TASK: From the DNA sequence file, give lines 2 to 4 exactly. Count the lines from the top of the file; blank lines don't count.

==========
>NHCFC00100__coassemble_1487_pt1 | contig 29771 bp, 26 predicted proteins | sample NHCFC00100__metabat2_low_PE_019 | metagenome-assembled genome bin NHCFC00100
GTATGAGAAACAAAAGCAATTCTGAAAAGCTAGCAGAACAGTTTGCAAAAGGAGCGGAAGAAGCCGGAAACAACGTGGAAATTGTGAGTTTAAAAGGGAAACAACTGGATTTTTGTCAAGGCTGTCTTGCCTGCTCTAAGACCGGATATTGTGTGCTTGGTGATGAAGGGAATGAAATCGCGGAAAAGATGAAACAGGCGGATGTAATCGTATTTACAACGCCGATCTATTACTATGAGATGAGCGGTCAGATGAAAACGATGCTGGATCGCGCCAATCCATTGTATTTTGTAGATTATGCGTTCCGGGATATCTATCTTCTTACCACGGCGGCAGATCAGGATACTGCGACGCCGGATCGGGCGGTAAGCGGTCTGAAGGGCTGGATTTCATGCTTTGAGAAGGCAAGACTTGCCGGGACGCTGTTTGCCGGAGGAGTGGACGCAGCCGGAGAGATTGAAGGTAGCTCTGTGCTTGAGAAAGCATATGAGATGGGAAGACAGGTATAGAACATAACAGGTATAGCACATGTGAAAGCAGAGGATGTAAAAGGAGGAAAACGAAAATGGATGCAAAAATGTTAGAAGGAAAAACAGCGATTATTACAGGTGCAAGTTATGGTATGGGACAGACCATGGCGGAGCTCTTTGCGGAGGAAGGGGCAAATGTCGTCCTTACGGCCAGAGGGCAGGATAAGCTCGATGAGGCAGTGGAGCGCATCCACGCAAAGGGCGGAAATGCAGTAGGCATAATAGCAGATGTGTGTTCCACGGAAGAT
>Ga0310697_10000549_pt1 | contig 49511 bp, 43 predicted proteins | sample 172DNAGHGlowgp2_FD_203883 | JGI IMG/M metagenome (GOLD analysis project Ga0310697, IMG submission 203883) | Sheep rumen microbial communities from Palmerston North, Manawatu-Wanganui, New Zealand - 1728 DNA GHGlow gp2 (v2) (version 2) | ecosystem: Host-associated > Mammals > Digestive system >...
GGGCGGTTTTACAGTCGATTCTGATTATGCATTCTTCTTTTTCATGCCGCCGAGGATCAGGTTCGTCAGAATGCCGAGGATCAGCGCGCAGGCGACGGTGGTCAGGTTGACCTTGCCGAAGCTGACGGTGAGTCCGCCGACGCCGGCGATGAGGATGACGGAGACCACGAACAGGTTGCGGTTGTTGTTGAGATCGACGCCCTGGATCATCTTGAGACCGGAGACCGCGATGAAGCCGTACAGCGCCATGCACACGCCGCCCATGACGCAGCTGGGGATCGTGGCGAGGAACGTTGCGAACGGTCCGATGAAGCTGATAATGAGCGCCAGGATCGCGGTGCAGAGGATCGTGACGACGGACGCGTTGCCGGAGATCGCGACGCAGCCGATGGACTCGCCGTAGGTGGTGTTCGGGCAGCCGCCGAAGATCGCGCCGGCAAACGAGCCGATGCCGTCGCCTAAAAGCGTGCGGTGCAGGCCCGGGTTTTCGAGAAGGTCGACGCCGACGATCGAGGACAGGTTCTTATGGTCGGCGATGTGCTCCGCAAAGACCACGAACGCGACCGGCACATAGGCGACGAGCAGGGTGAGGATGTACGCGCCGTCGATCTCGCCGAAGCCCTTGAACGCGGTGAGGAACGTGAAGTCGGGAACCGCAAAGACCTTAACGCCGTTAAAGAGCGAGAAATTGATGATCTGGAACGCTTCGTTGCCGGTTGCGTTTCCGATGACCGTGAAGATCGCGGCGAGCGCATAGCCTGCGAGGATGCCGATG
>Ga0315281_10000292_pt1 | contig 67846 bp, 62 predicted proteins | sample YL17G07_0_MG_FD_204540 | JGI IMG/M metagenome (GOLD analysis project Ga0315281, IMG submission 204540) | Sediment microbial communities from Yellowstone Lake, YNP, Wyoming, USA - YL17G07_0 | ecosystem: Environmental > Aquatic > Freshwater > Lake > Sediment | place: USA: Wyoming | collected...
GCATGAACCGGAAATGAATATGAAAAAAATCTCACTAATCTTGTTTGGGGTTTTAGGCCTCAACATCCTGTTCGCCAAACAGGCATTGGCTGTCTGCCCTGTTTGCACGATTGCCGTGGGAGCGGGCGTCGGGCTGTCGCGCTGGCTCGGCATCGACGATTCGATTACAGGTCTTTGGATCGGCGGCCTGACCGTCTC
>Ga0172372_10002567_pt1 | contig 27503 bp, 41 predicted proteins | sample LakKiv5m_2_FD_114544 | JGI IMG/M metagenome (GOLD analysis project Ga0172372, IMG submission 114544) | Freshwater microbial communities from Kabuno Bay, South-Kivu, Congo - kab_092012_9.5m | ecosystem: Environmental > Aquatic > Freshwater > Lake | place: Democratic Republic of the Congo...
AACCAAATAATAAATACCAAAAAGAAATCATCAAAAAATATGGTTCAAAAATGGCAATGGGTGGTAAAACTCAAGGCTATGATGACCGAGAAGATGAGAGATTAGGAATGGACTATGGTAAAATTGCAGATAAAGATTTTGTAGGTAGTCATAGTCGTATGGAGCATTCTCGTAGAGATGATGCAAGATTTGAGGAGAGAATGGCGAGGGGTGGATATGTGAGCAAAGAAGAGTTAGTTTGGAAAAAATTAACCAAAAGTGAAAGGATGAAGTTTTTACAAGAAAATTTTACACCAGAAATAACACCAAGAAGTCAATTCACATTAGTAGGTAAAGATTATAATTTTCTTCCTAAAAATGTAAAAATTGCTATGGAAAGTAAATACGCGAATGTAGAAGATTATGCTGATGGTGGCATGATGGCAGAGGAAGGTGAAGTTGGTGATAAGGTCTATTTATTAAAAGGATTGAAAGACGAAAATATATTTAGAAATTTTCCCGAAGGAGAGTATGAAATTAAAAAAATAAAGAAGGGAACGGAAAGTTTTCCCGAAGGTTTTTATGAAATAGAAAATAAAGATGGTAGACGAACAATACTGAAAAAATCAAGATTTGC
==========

GTATGAGAAACAAAAGCAATTCTGAAAAGCTAGCAGAACAGTTTGCAAAAGGAGCGGAAGAAGCCGGAAACAACGTGGAAATTGTGAGTTTAAAAGGGAAACAACTGGATTTTTGTCAAGGCTGTCTTGCCTGCTCTAAGACCGGATATTGTGTGCTTGGTGATGAAGGGAATGAAATCGCGGAAAAGATGAAACAGGCGGATGTAATCGTATTTACAACGCCGATCTATTACTATGAGATGAGCGGTCAGATGAAAACGATGCTGGATCGCGCCAATCCATTGTATTTTGTAGATTATGCGTTCCGGGATATCTATCTTCTTACCACGGCGGCAGATCAGGATACTGCGACGCCGGATCGGGCGGTAAGCGGTCTGAAGGGCTGGATTTCATGCTTTGAGAAGGCAAGACTTGCCGGGACGCTGTTTGCCGGAGGAGTGGACGCAGCCGGAGAGATTGAAGGTAGCTCTGTGCTTGAGAAAGCATATGAGATGGGAAGACAGGTATAGAACATAACAGGTATAGCACATGTGAAAGCAGAGGATGTAAAAGGAGGAAAACGAAAATGGATGCAAAAATGTTAGAAGGAAAAACAGCGATTATTACAGGTGCAAGTTATGGTATGGGACAGACCATGGCGGAGCTCTTTGCGGAGGAAGGGGCAAATGTCGTCCTTACGGCCAGAGGGCAGGATAAGCTCGATGAGGCAGTGGAGCGCATCCACGCAAAGGGCGGAAATGCAGTAGGCATAATAGCAGATGTGTGTTCCACGGAAGAT
>Ga0310697_10000549_pt1 | contig 49511 bp, 43 predicted proteins | sample 172DNAGHGlowgp2_FD_203883 | JGI IMG/M metagenome (GOLD analysis project Ga0310697, IMG submission 203883) | Sheep rumen microbial communities from Palmerston North, Manawatu-Wanganui, New Zealand - 1728 DNA GHGlow gp2 (v2) (version 2) | ecosystem: Host-associated > Mammals > Digestive system >...
GGGCGGTTTTACAGTCGATTCTGATTATGCATTCTTCTTTTTCATGCCGCCGAGGATCAGGTTCGTCAGAATGCCGAGGATCAGCGCGCAGGCGACGGTGGTCAGGTTGACCTTGCCGAAGCTGACGGTGAGTCCGCCGACGCCGGCGATGAGGATGACGGAGACCACGAACAGGTTGCGGTTGTTGTTGAGATCGACGCCCTGGATCATCTTGAGACCGGAGACCGCGATGAAGCCGTACAGCGCCATGCACACGCCGCCCATGACGCAGCTGGGGATCGTGGCGAGGAACGTTGCGAACGGTCCGATGAAGCTGATAATGAGCGCCAGGATCGCGGTGCAGAGGATCGTGACGACGGACGCGTTGCCGGAGATCGCGACGCAGCCGATGGACTCGCCGTAGGTGGTGTTCGGGCAGCCGCCGAAGATCGCGCCGGCAAACGAGCCGATGCCGTCGCCTAAAAGCGTGCGGTGCAGGCCCGGGTTTTCGAGAAGGTCGACGCCGACGATCGAGGACAGGTTCTTATGGTCGGCGATGTGCTCCGCAAAGACCACGAACGCGACCGGCACATAGGCGACGAGCAGGGTGAGGATGTACGCGCCGTCGATCTCGCCGAAGCCCTTGAACGCGGTGAGGAACGTGAAGTCGGGAACCGCAAAGACCTTAACGCCGTTAAAGAGCGAGAAATTGATGATCTGGAACGCTTCGTTGCCGGTTGCGTTTCCGATGACCGTGAAGATCGCGGCGAGCGCATAGCCTGCGAGGATGCCGATG